Potato and Cheese Pierogies

6:27 AM

My very first experience with pierogies was at a boyfriend's house back when I was in high school. His dad was a chef, and when he presented these dumpling-things, with mashed potatoes inside (like, eww!), I thought he was crazy. When he passed around the grape jelly as the condiment, I immediately started thinking of ways to break it off with the boyfriend to stay clear of the insanity. I don't recall my impression of the jellied pierogies, but they obviously didn't scar me as bad as I anticipated they would.


Fast forward a dozen years or so. Thing One, at the tender age of six, decided she would rebel against the houseful of carnivores and become a vegetarian. Two years later and she's still going strong! Anyways, I was feeling flustered as to what to serve her as a quickie type of meal. We have a limited selection of veggie-fied foods here, so fake nuggets and Boca burgers got old quickly as a quick-fix meal. When I came across pierogies in the frozen section, I immediately got transported back in time to when I first heard of them. Since I still didn't know much about pierogies, or the proper way to prepare them or how to serve them, I just winged it. I sauteed them in olive oil and a dash (or handful) of Tony's seasonings until they were nice and browned, and I was HOOKED! My husband and I make these all the time as a late night snack, and its definitely popular in my house. I finally decided its time to try making them at home.

Google didn't have many recipes to choose from, so I adapted from one I found at Allrecipes.com. I had to scale it way, way back; I should have came up with 20 pierogies, but still ended up with 30 (not that I'm complaining). I also made mashed potatoes with 4 potatoes, but that ended up leaving me twice as much potatoes than needed. The recipe below is my edited version, along with some helpful notes for me (and you) for next time. Quite honestly,
you can fill the inside with just about anything you want. Make your potatoes your favorite way, or using leftovers would be a great timesaver. Also, the original recipe says to boil the pierogies - its not my preferred method, but I included it in the recipe (the picture on the side are the boiled ones, they don't look as appetizing as the sauteed ones). I sauteed the rest of tonight's portion, and I still wasn't happy with the result. The dough ended up being slightly gummy and thick, and I was almost about to scrap this version and search for another recipe. Inspiration quickly hit and I decided to parboil one more really quick and then saute like normal, and that's where I hit the jackpot. The dumpling was nice and crispy (the way I like it) and the potato mixture was a perfect compliment to the crunchy outside. These should freeze very well; just be sure to individually freeze them before storing them, otherwise you will have one big 'ole lump of stuff you'll probably end up tossing.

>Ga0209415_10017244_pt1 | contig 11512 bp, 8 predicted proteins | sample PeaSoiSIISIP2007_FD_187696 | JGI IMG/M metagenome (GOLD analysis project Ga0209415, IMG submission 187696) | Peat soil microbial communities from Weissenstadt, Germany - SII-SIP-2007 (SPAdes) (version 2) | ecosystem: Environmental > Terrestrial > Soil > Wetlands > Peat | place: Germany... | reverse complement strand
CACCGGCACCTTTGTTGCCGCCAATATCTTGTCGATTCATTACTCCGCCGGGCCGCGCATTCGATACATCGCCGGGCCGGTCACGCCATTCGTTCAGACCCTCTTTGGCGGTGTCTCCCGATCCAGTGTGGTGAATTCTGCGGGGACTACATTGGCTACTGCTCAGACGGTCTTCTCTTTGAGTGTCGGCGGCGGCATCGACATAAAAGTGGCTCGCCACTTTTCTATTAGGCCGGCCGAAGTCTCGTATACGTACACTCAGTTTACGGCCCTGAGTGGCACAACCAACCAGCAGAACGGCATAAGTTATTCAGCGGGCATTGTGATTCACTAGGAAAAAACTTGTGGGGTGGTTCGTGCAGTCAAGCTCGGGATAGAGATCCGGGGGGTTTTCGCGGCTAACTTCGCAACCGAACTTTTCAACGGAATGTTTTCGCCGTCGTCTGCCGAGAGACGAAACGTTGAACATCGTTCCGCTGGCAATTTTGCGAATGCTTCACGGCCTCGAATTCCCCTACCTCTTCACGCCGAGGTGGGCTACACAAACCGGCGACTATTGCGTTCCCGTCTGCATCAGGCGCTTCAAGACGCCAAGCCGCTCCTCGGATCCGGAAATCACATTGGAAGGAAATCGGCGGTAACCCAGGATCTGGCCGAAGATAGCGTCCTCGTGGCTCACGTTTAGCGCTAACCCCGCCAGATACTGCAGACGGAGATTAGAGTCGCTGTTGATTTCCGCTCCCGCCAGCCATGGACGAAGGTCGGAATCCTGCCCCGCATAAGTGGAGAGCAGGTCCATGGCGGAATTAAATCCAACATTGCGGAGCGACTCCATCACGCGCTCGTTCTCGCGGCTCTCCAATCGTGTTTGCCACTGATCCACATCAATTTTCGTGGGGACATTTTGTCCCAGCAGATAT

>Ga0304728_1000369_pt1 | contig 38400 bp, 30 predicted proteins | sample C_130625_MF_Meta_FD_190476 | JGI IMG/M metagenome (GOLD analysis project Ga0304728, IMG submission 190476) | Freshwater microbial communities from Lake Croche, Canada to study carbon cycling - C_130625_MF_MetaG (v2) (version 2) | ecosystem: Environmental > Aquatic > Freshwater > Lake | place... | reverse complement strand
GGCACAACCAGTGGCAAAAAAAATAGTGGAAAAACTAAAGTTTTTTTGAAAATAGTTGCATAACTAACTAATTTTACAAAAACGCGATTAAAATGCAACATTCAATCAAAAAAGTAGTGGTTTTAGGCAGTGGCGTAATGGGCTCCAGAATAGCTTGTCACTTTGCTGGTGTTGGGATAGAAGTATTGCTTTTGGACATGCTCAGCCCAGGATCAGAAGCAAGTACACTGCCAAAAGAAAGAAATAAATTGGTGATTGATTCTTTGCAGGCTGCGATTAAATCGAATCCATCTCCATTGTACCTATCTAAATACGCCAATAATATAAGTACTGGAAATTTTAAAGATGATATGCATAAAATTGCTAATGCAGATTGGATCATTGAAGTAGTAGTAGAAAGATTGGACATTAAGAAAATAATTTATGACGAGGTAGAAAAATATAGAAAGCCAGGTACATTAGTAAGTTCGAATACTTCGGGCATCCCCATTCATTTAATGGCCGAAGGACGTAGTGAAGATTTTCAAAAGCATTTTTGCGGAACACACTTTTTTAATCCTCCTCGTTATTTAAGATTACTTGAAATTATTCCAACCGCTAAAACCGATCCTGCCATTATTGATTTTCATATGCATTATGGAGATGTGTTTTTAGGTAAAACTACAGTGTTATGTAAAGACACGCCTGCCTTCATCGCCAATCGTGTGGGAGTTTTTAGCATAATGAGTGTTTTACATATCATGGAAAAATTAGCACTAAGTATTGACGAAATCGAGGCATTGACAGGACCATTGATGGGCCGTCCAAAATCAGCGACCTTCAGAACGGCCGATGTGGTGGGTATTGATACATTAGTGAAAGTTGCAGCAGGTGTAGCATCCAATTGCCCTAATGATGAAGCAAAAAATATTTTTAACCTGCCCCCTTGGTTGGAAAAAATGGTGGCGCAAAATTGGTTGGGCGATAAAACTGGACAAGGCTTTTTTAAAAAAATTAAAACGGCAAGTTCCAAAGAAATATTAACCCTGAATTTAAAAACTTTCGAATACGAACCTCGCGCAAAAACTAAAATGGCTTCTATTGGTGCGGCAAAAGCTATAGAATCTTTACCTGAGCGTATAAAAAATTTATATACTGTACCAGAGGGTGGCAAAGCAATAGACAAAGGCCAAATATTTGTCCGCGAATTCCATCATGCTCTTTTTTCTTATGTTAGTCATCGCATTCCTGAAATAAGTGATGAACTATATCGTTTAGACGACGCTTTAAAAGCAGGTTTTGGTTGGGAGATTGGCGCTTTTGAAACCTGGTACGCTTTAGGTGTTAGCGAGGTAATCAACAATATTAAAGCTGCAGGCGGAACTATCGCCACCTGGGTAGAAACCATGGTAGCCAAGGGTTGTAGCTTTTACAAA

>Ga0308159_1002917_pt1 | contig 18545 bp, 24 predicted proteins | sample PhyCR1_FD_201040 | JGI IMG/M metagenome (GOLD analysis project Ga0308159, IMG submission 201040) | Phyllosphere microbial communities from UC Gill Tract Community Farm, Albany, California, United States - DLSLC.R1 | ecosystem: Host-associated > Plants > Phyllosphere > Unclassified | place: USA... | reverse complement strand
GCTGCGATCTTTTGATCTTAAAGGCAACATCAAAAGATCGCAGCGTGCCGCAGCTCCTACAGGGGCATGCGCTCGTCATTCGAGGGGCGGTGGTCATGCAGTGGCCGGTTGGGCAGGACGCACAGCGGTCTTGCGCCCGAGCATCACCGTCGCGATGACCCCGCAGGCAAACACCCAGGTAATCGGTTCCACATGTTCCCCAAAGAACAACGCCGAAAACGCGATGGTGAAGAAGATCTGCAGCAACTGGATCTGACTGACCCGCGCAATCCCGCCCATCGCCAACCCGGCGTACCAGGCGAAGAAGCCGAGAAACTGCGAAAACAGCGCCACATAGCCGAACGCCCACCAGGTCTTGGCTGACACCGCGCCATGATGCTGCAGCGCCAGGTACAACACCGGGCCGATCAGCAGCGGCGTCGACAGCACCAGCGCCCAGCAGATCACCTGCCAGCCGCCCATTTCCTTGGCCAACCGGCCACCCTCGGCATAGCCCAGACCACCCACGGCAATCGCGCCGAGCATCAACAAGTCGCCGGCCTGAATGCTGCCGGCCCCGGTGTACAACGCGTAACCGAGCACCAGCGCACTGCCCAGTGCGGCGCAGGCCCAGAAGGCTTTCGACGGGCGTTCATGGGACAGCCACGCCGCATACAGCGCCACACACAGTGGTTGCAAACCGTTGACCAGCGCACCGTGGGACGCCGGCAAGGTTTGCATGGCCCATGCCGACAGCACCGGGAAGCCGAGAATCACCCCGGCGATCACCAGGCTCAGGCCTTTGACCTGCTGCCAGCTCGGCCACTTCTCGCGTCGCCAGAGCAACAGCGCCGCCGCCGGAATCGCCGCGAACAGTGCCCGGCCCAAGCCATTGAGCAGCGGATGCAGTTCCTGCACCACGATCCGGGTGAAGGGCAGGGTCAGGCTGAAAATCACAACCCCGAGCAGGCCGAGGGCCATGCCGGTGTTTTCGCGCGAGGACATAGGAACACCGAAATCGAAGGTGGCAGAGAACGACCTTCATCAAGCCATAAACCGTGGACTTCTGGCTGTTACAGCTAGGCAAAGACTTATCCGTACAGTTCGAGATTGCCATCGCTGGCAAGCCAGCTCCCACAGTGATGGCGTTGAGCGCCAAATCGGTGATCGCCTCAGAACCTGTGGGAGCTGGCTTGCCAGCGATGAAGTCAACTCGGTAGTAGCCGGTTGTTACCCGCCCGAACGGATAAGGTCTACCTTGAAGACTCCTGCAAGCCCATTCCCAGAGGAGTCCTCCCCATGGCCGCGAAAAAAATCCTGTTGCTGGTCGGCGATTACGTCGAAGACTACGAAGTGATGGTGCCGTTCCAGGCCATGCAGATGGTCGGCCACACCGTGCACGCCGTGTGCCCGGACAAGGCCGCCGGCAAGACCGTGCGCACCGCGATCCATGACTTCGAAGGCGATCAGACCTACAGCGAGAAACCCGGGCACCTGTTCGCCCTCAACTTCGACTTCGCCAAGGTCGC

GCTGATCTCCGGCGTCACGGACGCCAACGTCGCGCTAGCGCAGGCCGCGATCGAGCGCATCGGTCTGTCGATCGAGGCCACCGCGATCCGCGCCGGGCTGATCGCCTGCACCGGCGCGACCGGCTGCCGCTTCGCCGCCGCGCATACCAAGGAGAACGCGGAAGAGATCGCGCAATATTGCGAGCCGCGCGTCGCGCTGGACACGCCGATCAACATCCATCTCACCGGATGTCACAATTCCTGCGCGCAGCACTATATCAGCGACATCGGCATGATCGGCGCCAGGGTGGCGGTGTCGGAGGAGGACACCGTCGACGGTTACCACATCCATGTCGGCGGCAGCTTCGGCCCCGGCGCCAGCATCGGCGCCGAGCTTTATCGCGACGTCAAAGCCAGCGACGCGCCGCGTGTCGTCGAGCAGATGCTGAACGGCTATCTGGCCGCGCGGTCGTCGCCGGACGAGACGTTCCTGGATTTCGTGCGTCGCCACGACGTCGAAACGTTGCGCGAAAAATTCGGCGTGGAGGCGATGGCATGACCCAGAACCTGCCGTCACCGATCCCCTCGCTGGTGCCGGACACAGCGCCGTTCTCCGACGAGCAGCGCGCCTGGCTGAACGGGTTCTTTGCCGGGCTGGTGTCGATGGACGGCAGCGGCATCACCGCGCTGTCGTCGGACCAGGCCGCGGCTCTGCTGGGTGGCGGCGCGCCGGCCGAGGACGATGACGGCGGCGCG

Potato and Cheese Pierogies
Yields 20-30 pierogies

2 cups all-purpose flour
1 egg
pinch salt
water, as needed (roughly 1/3 cup)
3 potatoes, peeled
1/2 cup cheese, shredded
salt and black pepper, to taste

1. Bring a large pot of salted water to a boil. Add potatoes and cook until tender, about 15 minutes; drain.

2. Combine flour, egg and salt. Mix in a little water at a time until dough is somewhat stiff (roughly 1/3 cup). Roll dough on a floured surface to about 1/4 inch thick. Using a large biscuit cutter (or a cup dipped in flour), make circle cuts.

3. To make filling: Mash potatoes with a potato masher. Add whatever you prefer to prepare mashed potatoes; milk, butter, cream cheese, mayo, etc. Add cheese, salt, pepper and any additional favorite seasonings (or other additional ingredients - roasted garlic, crumbled bacon, etc).

4. If you'd like, roll each dough circle once each direction to further flatten and largen. Fill each dough circle with 1 to 2 teaspoons of the potato mixture, fold over, moisten and seal edges.

To cook:

* Boil: Bring a large pot of water to boil. Carefully drop in one at a time; stirring once. Pierogies are done when they float to the top.
* Bake: Place pierogies on a greased baking sheet and bake at 350˚ for 10-12 minutes (I found this on another site, so please watch your pierogies if you bake them. I'm not sure how accurate this will be with this recipe).
* Saute (My preferred method): Parboil pierogies in boiling water for about 1 minute. Drain and pat pierogies dry. Saute in olive oil or butter, and season as desired, occasionally flipping until crispy and golden brown on both sides.

To freeze, lay pierogies on a cookie sheet to allow to freeze individually. Once frozen, place in a freezer safe container.

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